In August, pursuant to Executive Order 13883, OFAC identified the following activities, as defined below, by a U.S. bank, including its foreign branches, are prohibited and subject to sanctions, except to the extent provided by law or unless licensed or otherwise authorized by the Office of Foreign Assets Control: (1) Participation in the primary market for non-ruble denominated bonds issued by the Russian sovereign, as defined below, after August 26, 2019; and (2) lending non-ruble denominated funds to the Russian sovereign, as defined below, after August 26, 2019. As a reminder, the Russia Sectoral Sanctions remain in place and prohibit certain activities in the energy, defense, and finance sectors. Directives 1, 2, and 3 restrict the issuance of debt or equity for listed financial, defense, and energy companies beyond very short periods (varies from 14-60 days). Notable examples under directive 1 are Gazprombank, VTB Bank, Sberbank; examples under directive 2 are Rosneft, Gazpromneft, and Novatek. Debt, in this context, includes providing payment terms beyond relevant terms above. Directive 4 prohibits provision of goods, services, and technology in support of oil, deep-water shale, or Arctic offshore with designated companies outside Russia. Directive 4 designations include Lukoil, Rosneft, Gazprom, and Gazprom Neft.
Certain existing sanctions administered by OFAC appear not to have been used despite triggering events. For example: (1) although section 231 of CAATSA requires the imposition of sanctions on anyone engaging in large arms transactions with Russia, no sanctions were imposed on Turkey this year; and (2) although violations of the U.S. Global Magnitsky Human Rights Accountability Act reached an all-time high in 2019 (there are now over 190 individuals and entities designated), nothing came of the potential designation of any Saudi Arabian individual for the murder of Jamaal Khashoggi. We note that with regard to Turkey, the sanctions could be reimposed since the implementing executive order (E.O. 13894) issued on October 14 remains in place.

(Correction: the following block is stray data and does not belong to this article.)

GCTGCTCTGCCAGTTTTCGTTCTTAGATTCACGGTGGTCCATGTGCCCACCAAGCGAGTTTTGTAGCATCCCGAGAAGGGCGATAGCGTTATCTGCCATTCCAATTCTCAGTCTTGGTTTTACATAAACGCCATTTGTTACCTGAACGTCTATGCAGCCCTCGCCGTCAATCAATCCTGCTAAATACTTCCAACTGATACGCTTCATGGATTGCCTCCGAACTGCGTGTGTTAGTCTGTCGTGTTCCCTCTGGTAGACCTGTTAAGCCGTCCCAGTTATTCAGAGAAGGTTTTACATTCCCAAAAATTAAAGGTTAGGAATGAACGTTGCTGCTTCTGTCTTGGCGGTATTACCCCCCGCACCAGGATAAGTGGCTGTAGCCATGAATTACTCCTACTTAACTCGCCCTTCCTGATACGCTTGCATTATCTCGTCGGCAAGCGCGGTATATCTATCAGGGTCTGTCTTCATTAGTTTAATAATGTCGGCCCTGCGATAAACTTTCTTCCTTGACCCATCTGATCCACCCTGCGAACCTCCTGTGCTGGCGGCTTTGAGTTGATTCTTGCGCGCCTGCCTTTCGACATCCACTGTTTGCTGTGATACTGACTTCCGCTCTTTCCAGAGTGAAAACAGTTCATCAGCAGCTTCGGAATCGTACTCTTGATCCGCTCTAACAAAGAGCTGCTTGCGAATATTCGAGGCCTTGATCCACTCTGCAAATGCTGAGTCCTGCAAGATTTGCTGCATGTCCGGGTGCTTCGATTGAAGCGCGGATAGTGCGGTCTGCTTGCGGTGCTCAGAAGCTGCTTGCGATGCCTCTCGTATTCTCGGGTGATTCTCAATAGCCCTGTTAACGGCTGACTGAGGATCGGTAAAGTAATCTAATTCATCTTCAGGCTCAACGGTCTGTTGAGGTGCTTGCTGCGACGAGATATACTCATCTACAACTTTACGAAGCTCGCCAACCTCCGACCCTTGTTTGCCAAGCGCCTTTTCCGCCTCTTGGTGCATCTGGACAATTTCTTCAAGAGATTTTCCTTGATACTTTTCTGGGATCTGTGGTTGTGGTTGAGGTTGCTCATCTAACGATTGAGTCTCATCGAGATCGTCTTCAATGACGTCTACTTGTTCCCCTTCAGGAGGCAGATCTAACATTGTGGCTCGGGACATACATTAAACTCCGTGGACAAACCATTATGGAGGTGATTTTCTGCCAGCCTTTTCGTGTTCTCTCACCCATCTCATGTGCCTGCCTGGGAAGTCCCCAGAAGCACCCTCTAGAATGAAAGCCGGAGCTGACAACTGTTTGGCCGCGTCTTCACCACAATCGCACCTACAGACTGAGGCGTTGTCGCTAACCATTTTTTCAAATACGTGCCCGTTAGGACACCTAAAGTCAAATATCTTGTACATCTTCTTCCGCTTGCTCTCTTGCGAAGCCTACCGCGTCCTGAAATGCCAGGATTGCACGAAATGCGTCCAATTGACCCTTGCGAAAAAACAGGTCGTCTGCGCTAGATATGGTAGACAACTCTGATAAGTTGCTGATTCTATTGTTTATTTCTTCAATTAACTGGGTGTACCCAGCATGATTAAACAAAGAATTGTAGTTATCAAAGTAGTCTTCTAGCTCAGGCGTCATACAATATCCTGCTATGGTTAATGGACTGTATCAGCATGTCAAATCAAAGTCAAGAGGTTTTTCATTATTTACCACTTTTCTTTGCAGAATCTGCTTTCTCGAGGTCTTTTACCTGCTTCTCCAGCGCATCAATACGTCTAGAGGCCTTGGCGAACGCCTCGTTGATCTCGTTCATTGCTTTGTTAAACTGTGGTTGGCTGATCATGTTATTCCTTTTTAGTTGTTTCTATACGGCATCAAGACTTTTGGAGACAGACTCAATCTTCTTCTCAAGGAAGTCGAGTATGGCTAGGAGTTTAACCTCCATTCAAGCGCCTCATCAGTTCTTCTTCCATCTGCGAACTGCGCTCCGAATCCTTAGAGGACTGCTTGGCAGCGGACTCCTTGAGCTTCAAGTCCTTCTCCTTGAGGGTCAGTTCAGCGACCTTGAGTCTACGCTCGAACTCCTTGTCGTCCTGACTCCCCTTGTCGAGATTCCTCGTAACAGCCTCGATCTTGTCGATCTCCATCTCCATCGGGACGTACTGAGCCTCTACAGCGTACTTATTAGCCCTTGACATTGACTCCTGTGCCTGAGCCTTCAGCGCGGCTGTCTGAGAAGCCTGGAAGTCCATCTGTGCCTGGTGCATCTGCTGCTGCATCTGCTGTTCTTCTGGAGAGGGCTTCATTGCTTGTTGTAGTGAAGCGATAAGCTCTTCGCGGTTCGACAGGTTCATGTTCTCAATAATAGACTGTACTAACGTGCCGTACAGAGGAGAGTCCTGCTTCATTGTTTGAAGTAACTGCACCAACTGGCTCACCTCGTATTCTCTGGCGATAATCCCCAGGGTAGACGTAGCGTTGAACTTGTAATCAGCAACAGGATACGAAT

Office of the United States Trade Representative: Section 301 Tariffs and Wine
For those of you waiting with bated breath for the trade war to abide, we have less than encouraging news. Namely, despite the phase-one deal with China, most of the tariffs on goods of Chinese origin remain in place. The following is the current status of the Section 301 tariffs:
A 25% tariff remains on $34 billion worth of goods of Chinese origin. The United States Trade Representative (USTR) granted 726 exclusions that are valid for a year. On December 26, 2019, the USTR opened a one-year extension period for previously approved exclusions. The USTR determinations as to the extensions will largely be based on whether the company is able to source goods from elsewhere and the severity of the economic harm to the business of the tariff.
A 25% tariff remains in place on $16 billion worth of goods of Chinese origin. These tariffs commenced on August 23, 2018. The USTR approved 269 exclusions to date; no extension process has been notified to date.
The initial 10% tariff on $200 billion worth of goods of Chinese origin commenced on September 24, 2018. On May 10, 2019, the tariff was increased to 25%. Approximately 200 exclusions have been granted so far and are retroactive to September 24, 2018. The exclusions expire August 7, 2020.
The 15% 4A tariffs on $300 billion worth of goods of Chinese origin commenced September 1, 2019. Following the phase-one China trade deal announcement, speculation is that the tariff will be reduced to 7.5% some 30 days after the phase-one deal is finalized. The public docket for submitting exclusion requests opened on October 31, 2019, and will close January 31, 2020. The 15% 4B tariffs were to commence on December 15, 2019; however, the USTR issued a notice on December 18, 2019 (84 Fed. Reg. 69447) announcing the indefinite suspension of the additional duties on goods of Chinese origin.
Finally, we take this opportunity to voice our discontent regarding the October 2019 imposition of a 25% tariff on wine imported from France, Germany, Spain, and Britain. While we were amused to learn that the British produce wine, we found the tariff on French, German, and Spanish wines to be plainly reckless and likely to cause broad societal discord. One salient point is that the tariff doesn’t apply to big wines, i.e., those with an alcohol content of 14% or above. Find refuge in the Grenache-Syrah-Mourvèdre-Zinfandel aisles.